GOG is returning to its 'Good Old Games' roots

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(Image credit: CD Projekt)

In 2012, the online retailer formerly known as Good Old Games rebranded itself as GOG and began selling current releases, while promising to remain committed to DRM-free distribution and the absence of regional pricing. While GOG continued adding older games to the catalogue, they sat alongside more up-to-date releases. (A look at the banner on top of GOG.com today shows Horizon Zero Dawn beneath a rerelease of The Wheel of Time, which first came out in 1999.) Today, GOG announced a plan to "come back to our classic roots".

Don't expect the name to change again or those new releases to vanish from the shop. Instead, the aim is to make classic games more visible and the first step is a "revival of [the] Good Old Games concept". The newly added Good Old Game tag highlights more than 500 games, each of which is over a decade old and widely considered a classic, though you're welcome to quibble with the specifics of individual games.

A scroll through the list shows beloved names like Planescape: Torment, Heroes of Might and Magic 3, The Curse of Monkey Island, Theme Hospital, System Shock 2, Blade Runner, and Vampire: The Masquerade – Bloodlines. It's also a slightly rude reminder that games like Dragon Age: Origins and Fallout: New Vegas are more than 10 years old and have apparently passed the event horizon by which games are allowed to be counted as classics. That's made me feel downright vintage.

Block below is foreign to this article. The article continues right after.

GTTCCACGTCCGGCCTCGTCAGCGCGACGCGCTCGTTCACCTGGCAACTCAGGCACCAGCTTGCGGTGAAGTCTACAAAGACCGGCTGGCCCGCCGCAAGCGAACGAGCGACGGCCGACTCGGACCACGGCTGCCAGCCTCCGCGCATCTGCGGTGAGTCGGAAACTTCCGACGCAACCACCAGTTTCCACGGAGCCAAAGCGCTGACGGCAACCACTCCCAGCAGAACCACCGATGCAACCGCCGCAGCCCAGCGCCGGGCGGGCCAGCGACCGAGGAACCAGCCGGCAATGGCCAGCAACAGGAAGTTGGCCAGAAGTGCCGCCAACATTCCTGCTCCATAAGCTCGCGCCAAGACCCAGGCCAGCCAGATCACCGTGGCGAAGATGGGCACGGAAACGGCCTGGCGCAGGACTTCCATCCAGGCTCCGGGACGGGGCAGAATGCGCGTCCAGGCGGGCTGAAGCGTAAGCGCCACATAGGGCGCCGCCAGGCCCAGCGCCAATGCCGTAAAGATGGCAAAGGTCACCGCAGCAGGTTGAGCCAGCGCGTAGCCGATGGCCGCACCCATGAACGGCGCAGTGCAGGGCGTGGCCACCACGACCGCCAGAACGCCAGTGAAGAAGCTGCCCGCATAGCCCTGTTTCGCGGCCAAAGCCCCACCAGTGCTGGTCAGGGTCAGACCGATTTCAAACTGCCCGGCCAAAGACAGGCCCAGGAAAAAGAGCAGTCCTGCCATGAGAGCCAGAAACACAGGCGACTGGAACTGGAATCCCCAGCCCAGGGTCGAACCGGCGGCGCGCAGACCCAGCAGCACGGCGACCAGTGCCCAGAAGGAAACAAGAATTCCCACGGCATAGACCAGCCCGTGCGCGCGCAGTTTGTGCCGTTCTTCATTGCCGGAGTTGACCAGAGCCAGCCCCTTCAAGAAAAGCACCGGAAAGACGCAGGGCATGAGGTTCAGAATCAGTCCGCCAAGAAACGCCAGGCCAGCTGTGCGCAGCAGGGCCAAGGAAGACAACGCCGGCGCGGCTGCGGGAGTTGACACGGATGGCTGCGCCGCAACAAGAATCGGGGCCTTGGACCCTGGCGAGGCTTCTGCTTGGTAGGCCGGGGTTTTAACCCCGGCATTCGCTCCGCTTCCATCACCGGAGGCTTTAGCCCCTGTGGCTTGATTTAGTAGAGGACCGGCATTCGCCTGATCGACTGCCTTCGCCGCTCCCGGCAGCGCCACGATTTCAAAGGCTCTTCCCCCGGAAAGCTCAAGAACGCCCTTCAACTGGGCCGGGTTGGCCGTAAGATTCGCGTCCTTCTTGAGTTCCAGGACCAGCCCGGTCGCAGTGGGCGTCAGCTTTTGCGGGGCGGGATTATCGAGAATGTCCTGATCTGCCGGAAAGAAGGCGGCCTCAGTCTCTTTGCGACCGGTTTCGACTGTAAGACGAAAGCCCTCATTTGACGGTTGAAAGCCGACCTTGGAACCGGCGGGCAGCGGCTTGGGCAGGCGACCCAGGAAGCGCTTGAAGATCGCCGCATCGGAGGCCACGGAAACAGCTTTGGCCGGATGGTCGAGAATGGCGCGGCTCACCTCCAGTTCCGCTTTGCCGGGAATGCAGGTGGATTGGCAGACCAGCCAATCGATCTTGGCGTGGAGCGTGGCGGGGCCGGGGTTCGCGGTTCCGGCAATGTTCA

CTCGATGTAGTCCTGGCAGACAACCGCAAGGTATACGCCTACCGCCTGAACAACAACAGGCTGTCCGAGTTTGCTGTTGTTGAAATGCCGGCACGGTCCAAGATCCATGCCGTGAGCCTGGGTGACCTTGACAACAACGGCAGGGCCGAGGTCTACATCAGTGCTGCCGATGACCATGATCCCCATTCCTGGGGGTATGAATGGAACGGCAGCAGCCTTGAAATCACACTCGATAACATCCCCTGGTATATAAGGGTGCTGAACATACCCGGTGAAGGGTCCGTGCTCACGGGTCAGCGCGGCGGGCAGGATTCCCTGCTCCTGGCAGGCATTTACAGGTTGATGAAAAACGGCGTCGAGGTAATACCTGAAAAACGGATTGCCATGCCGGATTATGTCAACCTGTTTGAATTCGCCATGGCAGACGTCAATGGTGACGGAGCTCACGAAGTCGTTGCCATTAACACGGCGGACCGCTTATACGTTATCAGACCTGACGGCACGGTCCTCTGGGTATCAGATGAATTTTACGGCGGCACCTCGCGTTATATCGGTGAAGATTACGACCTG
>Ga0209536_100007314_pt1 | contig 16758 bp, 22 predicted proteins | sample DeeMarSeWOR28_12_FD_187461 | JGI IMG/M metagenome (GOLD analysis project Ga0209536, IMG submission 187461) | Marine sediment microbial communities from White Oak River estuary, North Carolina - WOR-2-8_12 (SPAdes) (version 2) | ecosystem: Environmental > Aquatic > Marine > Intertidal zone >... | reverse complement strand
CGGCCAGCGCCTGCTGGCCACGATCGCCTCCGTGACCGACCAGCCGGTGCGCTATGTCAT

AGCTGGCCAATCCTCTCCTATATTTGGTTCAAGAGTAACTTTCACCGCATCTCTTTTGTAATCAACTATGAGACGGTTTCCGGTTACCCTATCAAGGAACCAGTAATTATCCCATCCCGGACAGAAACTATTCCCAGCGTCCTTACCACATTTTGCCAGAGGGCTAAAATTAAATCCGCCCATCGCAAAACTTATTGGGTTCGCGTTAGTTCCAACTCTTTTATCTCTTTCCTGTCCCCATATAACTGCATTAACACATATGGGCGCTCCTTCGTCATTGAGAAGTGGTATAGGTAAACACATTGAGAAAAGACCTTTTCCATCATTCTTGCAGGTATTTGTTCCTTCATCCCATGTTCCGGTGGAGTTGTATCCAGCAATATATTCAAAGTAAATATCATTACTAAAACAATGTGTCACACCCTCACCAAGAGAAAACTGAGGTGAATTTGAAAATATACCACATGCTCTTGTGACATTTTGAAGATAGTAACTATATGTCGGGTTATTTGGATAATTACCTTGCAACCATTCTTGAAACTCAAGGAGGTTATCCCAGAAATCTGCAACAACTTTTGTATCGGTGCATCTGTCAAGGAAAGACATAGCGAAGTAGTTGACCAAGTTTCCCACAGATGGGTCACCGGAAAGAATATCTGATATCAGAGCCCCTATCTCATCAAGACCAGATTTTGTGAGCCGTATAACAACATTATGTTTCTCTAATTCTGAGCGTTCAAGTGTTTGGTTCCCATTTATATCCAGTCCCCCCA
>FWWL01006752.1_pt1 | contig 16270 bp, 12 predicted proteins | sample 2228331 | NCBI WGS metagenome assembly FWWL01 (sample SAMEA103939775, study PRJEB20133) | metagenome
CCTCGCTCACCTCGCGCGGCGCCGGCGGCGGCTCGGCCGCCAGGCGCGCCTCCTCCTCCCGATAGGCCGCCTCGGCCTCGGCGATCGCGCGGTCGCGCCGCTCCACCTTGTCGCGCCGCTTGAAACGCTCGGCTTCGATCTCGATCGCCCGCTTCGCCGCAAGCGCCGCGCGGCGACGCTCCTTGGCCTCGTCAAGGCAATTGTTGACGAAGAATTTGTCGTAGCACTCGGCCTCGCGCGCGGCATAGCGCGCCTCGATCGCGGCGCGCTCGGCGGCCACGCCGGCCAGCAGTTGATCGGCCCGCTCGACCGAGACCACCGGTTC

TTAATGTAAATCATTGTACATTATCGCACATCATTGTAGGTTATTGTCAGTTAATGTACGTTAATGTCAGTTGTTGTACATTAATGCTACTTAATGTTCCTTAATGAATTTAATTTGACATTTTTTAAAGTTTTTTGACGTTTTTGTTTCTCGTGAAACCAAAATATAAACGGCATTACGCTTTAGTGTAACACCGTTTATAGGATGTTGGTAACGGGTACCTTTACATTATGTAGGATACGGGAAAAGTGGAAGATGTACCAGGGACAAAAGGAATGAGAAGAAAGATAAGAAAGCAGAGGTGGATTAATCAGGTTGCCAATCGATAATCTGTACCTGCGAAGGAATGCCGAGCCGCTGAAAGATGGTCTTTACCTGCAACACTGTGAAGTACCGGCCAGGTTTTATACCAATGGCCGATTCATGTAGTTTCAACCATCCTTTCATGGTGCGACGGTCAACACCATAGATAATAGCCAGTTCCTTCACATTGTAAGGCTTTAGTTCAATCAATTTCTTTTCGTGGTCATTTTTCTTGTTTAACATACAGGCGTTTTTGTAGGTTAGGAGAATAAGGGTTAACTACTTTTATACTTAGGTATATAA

This is described as the start of GOG's return to enhancing the "visibility and discoverability" of classic games. We'll have to wait and see what the next step is. Meanwhile, here's a look back at where it all began, with the start of GOG's journey to bring good old games back to life.

Jody Macgregor
Weekend/AU Editor

Jody's first computer was a Commodore 64, so he remembers having to use a code wheel to play Pool of Radiance. A former music journalist who interviewed everyone from Giorgio Moroder to Trent Reznor, Jody also co-hosted Australia's first radio show about videogames, Zed Games. He's written for Rock Paper Shotgun, The Big Issue, GamesRadar, Zam, Glixel, Five Out of Ten Magazine, and Playboy.com, whose cheques with the bunny logo made for fun conversations at the bank. Jody's first article for PC Gamer was about the audio of Alien Isolation, published in 2015, and since then he's written about why Silent Hill belongs on PC, why Recettear: An Item Shop's Tale is the best fantasy shopkeeper tycoon game, and how weird Lost Ark can get. Jody edited PC Gamer Indie from 2017 to 2018, and he eventually lived up to his promise to play every Warhammer videogame.